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Testimony of Eli Beckerman,
To the Joint Committee on Bonding, Capital Expenditures and State Assets:
Thank you for the opportunity to testify at the February 13th hearing on H159/S146 (Chapter 40T), and thank you for the thoughtful questions and statements made regarding this bill’s potential impact across the Commonwealth. The implications of Chapter 40T go far beyond its ostensible purpose of providing a new funding mechanism for public interest projects, and it is essential that those implications be carefully understood if the bill is ever to be considered.
Chapter 40T seriously undermines local democracy by creating government-like structures without critical public interest protections such as transparency, accountability, and public participation in decision-making. While justified by proponents as a new tool for addressing of public infrastructure needs, the more likely effect of 40T will be to shift tax and infrastructure priorities from public needs to private needs.
The bill itself is far from straightforward, but it is clear that the combination of granting governmental powers to private taxation authorities while weakening key public oversights and safeguards sets the stage for unforeseen and unpleasant consequences.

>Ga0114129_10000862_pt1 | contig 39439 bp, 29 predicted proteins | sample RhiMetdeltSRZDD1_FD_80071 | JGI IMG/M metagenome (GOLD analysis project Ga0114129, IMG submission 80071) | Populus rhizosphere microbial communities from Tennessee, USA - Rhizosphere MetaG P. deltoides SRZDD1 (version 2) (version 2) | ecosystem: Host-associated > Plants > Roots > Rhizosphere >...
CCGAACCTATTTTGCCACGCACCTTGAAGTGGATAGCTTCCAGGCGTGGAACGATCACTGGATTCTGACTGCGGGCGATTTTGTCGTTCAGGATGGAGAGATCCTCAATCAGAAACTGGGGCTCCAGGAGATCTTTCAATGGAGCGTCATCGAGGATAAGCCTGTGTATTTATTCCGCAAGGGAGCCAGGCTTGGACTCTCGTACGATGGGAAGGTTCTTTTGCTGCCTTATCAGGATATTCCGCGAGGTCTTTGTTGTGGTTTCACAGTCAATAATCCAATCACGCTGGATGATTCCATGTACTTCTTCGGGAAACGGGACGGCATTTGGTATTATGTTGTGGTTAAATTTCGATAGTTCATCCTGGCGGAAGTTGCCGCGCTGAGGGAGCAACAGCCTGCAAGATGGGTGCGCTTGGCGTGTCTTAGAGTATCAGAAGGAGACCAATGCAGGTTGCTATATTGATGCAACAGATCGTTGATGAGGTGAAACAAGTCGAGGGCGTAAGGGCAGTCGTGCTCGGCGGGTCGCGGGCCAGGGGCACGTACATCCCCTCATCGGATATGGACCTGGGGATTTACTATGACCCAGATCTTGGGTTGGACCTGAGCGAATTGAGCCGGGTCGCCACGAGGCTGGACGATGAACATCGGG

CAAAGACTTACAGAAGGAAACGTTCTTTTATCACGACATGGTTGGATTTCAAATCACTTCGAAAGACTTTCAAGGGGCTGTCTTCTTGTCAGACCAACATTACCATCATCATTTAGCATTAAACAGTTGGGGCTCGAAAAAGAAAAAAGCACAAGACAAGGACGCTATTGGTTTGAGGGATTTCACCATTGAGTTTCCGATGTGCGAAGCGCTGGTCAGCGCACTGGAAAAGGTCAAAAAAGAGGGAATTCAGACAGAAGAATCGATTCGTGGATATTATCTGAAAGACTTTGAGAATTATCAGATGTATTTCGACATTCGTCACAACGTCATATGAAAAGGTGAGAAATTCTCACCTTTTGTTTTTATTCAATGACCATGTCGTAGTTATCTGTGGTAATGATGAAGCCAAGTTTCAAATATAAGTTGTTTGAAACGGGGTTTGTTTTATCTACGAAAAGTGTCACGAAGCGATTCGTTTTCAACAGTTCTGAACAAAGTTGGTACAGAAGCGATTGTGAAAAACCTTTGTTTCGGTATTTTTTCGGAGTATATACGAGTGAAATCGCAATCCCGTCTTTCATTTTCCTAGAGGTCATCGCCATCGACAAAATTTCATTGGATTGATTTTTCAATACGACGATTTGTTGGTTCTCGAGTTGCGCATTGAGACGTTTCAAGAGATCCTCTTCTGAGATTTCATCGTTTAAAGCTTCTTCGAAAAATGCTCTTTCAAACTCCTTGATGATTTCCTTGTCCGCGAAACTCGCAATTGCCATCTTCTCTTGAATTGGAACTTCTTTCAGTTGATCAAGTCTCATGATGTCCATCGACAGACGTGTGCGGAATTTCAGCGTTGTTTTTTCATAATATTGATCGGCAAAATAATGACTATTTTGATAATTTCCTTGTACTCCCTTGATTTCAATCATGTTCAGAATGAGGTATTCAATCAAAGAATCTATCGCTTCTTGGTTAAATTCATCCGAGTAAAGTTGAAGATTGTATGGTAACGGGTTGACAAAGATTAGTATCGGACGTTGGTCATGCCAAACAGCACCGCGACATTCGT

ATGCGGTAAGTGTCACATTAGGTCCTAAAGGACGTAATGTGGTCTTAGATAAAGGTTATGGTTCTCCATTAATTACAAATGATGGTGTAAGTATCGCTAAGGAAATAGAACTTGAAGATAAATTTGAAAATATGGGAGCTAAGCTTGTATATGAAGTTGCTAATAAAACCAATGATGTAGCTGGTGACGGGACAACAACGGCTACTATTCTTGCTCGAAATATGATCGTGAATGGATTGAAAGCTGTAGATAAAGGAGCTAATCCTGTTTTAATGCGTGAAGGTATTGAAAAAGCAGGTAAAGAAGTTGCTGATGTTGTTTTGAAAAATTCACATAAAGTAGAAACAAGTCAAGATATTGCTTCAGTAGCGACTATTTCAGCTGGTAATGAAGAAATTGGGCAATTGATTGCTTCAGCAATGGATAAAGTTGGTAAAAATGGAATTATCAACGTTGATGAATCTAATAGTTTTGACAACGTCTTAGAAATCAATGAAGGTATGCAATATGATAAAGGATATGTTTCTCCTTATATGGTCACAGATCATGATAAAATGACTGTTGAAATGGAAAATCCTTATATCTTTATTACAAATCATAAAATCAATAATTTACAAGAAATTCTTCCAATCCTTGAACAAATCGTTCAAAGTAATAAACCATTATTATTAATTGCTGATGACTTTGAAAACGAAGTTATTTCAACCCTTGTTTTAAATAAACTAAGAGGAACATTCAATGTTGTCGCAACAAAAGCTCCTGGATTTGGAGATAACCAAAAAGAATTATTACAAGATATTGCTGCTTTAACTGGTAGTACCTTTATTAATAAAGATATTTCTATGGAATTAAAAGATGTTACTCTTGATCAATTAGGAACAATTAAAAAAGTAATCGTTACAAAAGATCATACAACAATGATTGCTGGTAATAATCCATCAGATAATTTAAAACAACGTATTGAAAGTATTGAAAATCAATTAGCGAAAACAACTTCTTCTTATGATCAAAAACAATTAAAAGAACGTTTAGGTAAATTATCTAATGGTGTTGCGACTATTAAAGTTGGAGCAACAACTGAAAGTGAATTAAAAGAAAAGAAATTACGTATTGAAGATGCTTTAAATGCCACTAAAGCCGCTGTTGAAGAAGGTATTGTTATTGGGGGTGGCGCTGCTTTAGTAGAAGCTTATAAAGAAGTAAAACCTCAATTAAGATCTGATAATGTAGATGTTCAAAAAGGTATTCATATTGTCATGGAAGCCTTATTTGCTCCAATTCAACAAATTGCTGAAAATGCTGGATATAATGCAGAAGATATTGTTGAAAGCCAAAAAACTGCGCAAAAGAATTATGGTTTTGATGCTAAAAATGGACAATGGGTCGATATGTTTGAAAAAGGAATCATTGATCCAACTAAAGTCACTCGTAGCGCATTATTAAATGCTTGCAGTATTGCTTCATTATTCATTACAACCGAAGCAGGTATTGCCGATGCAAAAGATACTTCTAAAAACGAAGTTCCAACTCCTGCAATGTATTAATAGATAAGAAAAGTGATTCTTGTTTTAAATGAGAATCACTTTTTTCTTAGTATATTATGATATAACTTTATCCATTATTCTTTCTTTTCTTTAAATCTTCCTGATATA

Chapter 40T allows a single vote by a municipal board to create a new “body politic” controlled by an unelected developer-selected panel whose vote is thereafter substituted for that of the voters in the district on key matters1. Nowhere else in Massachusetts law is such a fundamental and irrevocable change in governmental structure achievable by a single vote of a single board. This single vote would in effect override a whole spectrum of existing rights and statutes. The single vote would confer broad authority to tax and to exercise unprecedented exemptions from democratic, public interest, consumer, homeowner, worker and investor safeguards. Once the vote is taken, the LID is guaranteed to exist for 40 years without any provision for repeal.